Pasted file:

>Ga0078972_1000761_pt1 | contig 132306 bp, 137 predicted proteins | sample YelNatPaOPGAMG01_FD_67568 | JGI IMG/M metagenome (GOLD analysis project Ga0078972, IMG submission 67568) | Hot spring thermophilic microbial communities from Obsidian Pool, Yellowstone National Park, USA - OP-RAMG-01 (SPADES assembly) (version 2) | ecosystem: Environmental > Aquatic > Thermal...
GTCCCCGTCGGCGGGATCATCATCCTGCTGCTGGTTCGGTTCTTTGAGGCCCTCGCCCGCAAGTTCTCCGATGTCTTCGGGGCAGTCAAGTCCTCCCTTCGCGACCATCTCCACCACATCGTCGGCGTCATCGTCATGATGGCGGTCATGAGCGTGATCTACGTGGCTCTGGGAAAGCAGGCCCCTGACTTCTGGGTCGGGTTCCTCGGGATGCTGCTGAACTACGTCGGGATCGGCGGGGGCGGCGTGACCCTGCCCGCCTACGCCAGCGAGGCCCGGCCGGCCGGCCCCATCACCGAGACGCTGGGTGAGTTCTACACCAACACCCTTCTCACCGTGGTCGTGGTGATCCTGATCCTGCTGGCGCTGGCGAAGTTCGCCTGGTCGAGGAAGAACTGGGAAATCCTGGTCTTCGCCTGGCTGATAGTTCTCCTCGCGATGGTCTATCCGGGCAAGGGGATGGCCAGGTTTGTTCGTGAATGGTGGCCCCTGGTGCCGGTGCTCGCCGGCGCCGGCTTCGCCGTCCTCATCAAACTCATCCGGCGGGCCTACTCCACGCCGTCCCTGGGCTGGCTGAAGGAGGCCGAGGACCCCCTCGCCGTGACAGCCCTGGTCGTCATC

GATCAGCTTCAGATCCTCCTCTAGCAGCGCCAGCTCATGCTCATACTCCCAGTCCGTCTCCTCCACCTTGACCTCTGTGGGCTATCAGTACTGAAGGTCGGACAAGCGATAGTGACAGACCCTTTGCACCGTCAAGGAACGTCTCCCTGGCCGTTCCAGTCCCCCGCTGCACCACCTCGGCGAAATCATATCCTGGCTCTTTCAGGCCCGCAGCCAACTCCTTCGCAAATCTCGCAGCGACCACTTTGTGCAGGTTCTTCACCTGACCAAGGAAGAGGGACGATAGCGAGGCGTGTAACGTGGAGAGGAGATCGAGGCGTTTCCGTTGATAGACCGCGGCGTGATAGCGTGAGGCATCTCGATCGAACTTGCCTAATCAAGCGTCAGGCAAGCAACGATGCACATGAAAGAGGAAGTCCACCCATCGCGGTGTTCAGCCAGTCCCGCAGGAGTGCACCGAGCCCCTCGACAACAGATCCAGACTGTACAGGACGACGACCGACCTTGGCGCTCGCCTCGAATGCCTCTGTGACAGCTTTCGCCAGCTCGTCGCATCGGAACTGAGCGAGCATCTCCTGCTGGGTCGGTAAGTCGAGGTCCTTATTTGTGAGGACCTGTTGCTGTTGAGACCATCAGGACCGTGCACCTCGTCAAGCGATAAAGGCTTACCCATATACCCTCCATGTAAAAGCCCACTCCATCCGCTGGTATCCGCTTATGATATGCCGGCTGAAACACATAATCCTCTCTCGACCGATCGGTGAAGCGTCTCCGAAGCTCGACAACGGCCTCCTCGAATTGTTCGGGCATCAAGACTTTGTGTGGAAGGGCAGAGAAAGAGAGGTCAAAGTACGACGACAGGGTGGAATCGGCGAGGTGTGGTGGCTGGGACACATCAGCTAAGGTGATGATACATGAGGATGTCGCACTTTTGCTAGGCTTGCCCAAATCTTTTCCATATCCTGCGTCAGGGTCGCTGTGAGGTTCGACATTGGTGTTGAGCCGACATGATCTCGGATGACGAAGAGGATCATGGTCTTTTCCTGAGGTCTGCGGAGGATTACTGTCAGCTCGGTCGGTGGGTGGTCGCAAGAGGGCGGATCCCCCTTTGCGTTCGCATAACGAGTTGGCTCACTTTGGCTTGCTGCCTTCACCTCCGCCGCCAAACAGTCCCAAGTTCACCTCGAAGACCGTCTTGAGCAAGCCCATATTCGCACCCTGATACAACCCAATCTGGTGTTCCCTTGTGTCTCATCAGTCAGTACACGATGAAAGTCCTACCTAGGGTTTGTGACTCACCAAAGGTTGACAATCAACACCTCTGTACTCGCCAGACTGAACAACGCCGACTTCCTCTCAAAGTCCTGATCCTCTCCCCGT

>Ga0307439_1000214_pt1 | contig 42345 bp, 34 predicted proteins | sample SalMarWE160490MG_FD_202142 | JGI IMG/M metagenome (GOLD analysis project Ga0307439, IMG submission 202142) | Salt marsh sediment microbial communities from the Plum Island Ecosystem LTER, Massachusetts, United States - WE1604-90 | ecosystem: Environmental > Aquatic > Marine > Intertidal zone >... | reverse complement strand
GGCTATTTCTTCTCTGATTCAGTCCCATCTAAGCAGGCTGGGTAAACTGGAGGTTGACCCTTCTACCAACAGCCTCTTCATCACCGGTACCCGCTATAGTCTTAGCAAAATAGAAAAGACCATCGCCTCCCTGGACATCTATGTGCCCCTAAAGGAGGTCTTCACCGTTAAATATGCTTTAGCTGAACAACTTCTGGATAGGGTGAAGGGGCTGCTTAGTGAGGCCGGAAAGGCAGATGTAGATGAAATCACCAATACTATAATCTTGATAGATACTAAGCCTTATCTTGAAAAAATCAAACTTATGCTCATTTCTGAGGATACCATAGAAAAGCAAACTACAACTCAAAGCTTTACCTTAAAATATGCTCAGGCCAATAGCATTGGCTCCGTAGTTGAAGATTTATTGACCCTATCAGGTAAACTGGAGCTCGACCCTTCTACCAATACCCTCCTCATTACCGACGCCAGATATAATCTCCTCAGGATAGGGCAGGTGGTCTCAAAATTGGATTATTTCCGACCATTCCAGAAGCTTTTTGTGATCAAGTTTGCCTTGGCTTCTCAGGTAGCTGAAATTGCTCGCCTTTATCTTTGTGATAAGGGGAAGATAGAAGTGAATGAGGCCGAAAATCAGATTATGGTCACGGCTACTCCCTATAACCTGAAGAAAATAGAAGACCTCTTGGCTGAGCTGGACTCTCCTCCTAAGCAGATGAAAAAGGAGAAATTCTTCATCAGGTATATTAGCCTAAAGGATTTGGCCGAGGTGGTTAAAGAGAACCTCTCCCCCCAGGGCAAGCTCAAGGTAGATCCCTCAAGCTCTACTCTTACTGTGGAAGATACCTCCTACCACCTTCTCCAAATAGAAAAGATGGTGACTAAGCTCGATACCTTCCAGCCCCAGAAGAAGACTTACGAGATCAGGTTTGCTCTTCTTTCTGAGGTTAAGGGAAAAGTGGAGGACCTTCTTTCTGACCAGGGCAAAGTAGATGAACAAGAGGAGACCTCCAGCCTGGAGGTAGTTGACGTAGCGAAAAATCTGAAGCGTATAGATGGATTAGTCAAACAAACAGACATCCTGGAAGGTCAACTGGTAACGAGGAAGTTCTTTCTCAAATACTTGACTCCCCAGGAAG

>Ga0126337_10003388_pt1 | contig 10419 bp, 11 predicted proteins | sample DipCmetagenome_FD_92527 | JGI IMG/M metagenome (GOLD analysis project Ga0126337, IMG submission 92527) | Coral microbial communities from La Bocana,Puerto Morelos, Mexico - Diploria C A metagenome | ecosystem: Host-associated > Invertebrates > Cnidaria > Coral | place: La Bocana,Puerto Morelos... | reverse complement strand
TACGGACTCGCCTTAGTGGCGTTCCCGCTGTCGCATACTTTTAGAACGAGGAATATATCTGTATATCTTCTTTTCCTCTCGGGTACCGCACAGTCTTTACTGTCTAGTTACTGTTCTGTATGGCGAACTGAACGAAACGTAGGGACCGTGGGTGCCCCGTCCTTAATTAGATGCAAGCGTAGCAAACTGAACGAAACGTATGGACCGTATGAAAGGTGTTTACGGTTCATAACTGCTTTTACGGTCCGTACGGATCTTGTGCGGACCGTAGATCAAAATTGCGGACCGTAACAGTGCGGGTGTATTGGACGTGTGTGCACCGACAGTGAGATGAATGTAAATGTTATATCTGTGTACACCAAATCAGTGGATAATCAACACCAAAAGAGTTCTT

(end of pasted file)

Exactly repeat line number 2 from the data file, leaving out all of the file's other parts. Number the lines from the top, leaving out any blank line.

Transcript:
GTCCCCGTCGGCGGGATCATCATCCTGCTGCTGGTTCGGTTCTTTGAGGCCCTCGCCCGCAAGTTCTCCGATGTCTTCGGGGCAGTCAAGTCCTCCCTTCGCGACCATCTCCACCACATCGTCGGCGTCATCGTCATGATGGCGGTCATGAGCGTGATCTACGTGGCTCTGGGAAAGCAGGCCCCTGACTTCTGGGTCGGGTTCCTCGGGATGCTGCTGAACTACGTCGGGATCGGCGGGGGCGGCGTGACCCTGCCCGCCTACGCCAGCGAGGCCCGGCCGGCCGGCCCCATCACCGAGACGCTGGGTGAGTTCTACACCAACACCCTTCTCACCGTGGTCGTGGTGATCCTGATCCTGCTGGCGCTGGCGAAGTTCGCCTGGTCGAGGAAGAACTGGGAAATCCTGGTCTTCGCCTGGCTGATAGTTCTCCTCGCGATGGTCTATCCGGGCAAGGGGATGGCCAGGTTTGTTCGTGAATGGTGGCCCCTGGTGCCGGTGCTCGCCGGCGCCGGCTTCGCCGTCCTCATCAAACTCATCCGGCGGGCCTACTCCACGCCGTCCCTGGGCTGGCTGAAGGAGGCCGAGGACCCCCTCGCCGTGACAGCCCTGGTCGTCATC